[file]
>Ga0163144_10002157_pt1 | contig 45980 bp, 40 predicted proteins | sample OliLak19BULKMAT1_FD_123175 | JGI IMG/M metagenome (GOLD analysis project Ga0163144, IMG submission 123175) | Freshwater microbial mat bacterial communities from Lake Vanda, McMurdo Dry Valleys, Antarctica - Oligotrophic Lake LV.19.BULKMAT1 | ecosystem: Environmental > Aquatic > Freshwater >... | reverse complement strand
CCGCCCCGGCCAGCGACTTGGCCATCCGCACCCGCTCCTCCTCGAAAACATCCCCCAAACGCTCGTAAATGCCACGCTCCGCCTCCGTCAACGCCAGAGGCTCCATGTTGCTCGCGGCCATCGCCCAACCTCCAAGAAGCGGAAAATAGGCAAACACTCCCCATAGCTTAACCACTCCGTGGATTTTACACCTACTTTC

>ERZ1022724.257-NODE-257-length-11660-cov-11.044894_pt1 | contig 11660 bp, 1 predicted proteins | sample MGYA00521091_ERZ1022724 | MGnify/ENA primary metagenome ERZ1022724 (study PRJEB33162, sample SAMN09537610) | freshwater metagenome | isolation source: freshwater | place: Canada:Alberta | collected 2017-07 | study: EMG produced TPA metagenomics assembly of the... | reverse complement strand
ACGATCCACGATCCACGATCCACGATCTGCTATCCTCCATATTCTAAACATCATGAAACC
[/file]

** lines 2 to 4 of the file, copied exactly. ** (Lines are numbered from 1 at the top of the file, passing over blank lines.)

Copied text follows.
CCGCCCCGGCCAGCGACTTGGCCATCCGCACCCGCTCCTCCTCGAAAACATCCCCCAAACGCTCGTAAATGCCACGCTCCGCCTCCGTCAACGCCAGAGGCTCCATGTTGCTCGCGGCCATCGCCCAACCTCCAAGAAGCGGAAAATAGGCAAACACTCCCCATAGCTTAACCACTCCGTGGATTTTACACCTACTTTC

>ERZ1022724.257-NODE-257-length-11660-cov-11.044894_pt1 | contig 11660 bp, 1 predicted proteins | sample MGYA00521091_ERZ1022724 | MGnify/ENA primary metagenome ERZ1022724 (study PRJEB33162, sample SAMN09537610) | freshwater metagenome | isolation source: freshwater | place: Canada:Alberta | collected 2017-07 | study: EMG produced TPA metagenomics assembly of the... | reverse complement strand
ACGATCCACGATCCACGATCCACGATCTGCTATCCTCCATATTCTAAACATCATGAAACC